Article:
Finally, following my wife a number of times over the past 15 years has certainly been very different, richer in some ways, but also tremendously challenging. I don’t have any particular regrets, as it has made me who I am, exposing me to more of ‘life’s rich pageant’ than would have otherwise been the case.
Here is what I've learned about being a male diplomatic spouse:
- males can have a strong part of their identity which is tied into their work life;
- role reversal can be difficult for males, but awakens us to different ways of seeing things;
- patience is needed to adjust to new roles and a new environment – it doesn’t happen overnight;
- create a safe space to discuss your concerns with your partner and for your partner to discuss their concerns.
I want to acknowledge the wisdom and strength that are evident in Simon's words, and the bravery in which they've been shared.
It is never easy to put your words out into the world. I know that Simon's words and insight about the patience needed as we learn how to function away from home will resonate with many, irrespective of our own personal situation.
Simon, thank you for bravery and being willing to share your words and stories with us.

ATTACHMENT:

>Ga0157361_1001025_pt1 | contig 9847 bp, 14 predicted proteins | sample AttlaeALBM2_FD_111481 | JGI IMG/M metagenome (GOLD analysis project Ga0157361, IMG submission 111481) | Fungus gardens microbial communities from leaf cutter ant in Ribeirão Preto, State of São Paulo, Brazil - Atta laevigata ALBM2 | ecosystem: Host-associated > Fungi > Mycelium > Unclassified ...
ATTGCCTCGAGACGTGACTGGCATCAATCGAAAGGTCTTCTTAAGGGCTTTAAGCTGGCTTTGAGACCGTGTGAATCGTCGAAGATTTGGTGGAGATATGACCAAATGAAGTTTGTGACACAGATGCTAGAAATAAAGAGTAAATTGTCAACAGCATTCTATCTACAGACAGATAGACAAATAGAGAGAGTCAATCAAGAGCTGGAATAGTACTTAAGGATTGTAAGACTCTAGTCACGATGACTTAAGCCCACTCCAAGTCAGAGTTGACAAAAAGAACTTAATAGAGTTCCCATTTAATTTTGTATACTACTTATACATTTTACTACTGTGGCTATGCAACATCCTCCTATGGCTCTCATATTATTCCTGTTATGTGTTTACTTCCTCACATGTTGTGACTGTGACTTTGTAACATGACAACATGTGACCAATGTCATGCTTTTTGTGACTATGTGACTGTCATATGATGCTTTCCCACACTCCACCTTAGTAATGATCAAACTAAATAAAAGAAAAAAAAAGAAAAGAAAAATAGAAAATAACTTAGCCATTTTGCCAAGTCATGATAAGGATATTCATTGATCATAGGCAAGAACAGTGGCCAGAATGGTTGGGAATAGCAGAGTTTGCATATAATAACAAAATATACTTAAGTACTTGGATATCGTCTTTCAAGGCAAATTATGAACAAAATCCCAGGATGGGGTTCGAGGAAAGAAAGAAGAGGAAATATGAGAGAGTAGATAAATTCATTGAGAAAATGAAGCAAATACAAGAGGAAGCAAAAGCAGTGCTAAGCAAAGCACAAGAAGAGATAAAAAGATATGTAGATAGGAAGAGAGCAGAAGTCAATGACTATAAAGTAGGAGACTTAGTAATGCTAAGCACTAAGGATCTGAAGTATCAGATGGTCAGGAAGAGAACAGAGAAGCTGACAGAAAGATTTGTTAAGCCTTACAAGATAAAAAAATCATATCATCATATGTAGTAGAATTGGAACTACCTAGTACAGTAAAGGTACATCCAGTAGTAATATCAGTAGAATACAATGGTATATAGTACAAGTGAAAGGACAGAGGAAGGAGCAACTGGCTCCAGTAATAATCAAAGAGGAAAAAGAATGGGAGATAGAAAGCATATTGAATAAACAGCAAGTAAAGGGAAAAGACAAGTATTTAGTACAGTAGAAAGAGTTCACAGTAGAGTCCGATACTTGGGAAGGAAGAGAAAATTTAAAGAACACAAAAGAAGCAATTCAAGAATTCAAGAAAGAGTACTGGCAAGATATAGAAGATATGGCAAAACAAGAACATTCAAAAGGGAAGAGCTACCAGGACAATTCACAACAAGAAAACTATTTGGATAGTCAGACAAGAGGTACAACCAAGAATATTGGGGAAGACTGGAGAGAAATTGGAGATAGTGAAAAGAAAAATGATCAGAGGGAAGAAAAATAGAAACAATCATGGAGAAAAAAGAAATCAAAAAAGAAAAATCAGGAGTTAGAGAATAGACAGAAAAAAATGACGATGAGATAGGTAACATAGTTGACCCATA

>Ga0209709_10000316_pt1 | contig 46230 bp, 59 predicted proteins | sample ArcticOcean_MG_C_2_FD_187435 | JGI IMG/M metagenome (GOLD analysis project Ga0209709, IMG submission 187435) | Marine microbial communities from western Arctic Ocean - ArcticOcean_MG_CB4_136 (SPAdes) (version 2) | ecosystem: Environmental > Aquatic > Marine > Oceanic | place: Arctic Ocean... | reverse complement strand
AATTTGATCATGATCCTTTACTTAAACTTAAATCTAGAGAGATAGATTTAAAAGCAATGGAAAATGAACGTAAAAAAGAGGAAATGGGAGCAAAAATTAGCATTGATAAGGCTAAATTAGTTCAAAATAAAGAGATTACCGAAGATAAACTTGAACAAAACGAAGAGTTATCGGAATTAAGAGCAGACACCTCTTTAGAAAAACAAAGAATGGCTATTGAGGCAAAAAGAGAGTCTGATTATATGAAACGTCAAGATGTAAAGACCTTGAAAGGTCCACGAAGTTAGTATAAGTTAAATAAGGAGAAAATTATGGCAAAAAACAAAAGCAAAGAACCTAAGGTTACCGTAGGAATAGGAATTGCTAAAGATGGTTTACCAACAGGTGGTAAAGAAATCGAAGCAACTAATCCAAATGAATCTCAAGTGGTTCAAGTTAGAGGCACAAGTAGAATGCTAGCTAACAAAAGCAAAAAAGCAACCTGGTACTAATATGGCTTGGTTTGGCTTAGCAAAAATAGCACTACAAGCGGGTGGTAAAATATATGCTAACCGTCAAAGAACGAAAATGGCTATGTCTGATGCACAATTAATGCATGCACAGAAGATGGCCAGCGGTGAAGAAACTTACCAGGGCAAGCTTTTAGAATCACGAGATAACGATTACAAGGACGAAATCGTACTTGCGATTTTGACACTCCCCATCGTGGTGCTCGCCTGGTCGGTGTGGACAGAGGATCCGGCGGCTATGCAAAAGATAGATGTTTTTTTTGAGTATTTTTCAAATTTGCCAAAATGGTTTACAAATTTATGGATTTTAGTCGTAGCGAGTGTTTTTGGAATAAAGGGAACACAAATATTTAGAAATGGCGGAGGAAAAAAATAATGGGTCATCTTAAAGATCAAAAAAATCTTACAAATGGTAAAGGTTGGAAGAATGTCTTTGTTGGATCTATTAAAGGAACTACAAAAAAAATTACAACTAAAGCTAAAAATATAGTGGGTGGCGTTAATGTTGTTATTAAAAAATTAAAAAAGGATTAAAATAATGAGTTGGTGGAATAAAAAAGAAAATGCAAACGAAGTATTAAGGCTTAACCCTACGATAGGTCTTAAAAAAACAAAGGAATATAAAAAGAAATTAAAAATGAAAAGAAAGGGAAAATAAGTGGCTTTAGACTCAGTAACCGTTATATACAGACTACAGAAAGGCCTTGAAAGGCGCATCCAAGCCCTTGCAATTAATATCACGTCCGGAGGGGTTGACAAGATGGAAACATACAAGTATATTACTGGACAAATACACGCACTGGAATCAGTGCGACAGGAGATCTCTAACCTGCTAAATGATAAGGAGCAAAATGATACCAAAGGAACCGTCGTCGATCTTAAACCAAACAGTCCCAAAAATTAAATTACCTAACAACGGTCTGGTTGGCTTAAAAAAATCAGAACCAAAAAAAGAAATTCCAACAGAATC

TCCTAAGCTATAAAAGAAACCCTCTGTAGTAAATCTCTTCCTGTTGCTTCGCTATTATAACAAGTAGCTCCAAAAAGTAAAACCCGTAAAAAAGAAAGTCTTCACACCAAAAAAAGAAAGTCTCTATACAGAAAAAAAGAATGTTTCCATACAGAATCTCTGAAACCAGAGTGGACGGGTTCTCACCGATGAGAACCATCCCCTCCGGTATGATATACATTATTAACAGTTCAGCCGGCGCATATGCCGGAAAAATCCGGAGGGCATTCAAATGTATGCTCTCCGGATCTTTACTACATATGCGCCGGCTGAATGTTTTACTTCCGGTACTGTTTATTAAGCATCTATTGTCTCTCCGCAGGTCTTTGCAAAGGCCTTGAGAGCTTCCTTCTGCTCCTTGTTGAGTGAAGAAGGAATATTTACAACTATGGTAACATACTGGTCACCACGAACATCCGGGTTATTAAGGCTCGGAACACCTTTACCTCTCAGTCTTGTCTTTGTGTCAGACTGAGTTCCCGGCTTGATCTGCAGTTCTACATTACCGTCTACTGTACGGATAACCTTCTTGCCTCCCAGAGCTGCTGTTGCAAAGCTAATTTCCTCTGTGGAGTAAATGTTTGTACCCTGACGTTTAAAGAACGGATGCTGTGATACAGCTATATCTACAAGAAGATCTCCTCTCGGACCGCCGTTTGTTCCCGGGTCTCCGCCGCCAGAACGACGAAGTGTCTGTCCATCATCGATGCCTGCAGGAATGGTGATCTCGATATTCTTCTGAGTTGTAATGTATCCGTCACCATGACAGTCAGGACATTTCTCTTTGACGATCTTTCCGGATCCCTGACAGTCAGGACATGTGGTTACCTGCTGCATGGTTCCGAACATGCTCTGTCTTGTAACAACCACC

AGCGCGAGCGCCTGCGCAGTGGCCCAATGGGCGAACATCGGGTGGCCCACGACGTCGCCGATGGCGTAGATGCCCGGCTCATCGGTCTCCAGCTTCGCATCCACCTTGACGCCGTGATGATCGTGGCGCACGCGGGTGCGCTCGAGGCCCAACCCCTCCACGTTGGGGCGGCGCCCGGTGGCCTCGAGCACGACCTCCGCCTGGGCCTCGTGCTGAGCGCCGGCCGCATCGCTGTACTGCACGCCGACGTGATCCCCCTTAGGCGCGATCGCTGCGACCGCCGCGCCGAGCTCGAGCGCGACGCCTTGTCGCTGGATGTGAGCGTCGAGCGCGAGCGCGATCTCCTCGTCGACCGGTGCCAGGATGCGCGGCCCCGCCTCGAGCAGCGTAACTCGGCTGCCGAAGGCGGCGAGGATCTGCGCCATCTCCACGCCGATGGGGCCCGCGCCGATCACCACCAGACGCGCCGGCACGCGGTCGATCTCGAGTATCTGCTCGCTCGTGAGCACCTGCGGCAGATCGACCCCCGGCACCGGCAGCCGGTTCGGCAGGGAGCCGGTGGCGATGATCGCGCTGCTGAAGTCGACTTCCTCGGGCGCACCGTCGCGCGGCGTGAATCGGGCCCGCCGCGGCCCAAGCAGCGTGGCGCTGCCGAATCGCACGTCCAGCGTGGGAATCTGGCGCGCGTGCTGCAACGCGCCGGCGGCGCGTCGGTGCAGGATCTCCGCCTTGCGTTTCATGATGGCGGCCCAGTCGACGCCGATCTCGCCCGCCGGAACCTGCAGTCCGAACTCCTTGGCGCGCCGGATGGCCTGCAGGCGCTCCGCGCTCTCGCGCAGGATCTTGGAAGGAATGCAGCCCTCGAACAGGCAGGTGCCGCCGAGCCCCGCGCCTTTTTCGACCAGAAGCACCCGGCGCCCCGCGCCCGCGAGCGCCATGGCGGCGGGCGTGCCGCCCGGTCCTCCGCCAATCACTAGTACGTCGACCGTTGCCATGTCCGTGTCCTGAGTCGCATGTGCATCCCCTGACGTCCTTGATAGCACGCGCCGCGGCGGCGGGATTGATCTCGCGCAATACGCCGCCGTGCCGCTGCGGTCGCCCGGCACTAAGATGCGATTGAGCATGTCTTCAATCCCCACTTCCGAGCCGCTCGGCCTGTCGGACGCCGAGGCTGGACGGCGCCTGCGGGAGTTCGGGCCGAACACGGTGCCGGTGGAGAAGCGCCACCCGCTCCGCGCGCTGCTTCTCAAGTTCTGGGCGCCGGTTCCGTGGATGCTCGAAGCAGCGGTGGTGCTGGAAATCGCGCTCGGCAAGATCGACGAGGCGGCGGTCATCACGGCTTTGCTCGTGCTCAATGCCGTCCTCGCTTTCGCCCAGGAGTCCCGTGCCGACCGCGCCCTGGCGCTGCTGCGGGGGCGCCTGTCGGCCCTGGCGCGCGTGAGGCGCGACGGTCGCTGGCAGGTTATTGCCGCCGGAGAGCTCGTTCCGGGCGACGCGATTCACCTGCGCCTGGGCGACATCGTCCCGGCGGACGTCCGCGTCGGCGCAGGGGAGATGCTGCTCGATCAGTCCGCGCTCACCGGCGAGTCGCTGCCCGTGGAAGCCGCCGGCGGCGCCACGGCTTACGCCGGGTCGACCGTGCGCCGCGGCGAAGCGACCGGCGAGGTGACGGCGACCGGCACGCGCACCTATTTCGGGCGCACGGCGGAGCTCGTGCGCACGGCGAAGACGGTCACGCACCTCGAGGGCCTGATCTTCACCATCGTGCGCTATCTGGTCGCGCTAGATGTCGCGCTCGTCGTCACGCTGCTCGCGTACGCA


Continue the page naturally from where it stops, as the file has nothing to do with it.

Just like in 'Love and Diplomacy', 'Diplomatic spouses of the world, unite!' and ''Finally, I can eat garlic!' Life as a diplomat's daughter', the challenge after reading this blog post is to have further kind and honest conversations with your partner and the important people in your life about what diplomacy requires from you and those you love.
As dedicated readers of my blog, you know that every conversation can be improved with an abundance of kindness and honesty, with yourself and those you love.
This post covered the central themes of diplomacy, resilience, loneliness and connection.
Like what you’ve read?
Connection is the antidote to loneliness and my work proves that you’re not alone as you lead your diplomatic life. Become a member of The Lonely Diplomat to read more blogs and access my services, which are all designed to serve, support, challenge and inspire you as you lead your diplomatic life.
Sharing my work really helps it reach more people living their diplomatic life
so they know that they're not alone in experiencing its highs and lows.
Please send the link to this post to someone who you feel
needs to read this article. You can send it by email, a message in a chat app
or by resharing my post on social media.
~ Thank you ~
Important notice: All views expressed above do not reflect any official position. The words published above are intended to support, challenge and inspire diplomats and those living the diplomatic life as they reconnect with themselves and the world around them. They are not intended to, nor should they, replace the advice of a licensed helping professional.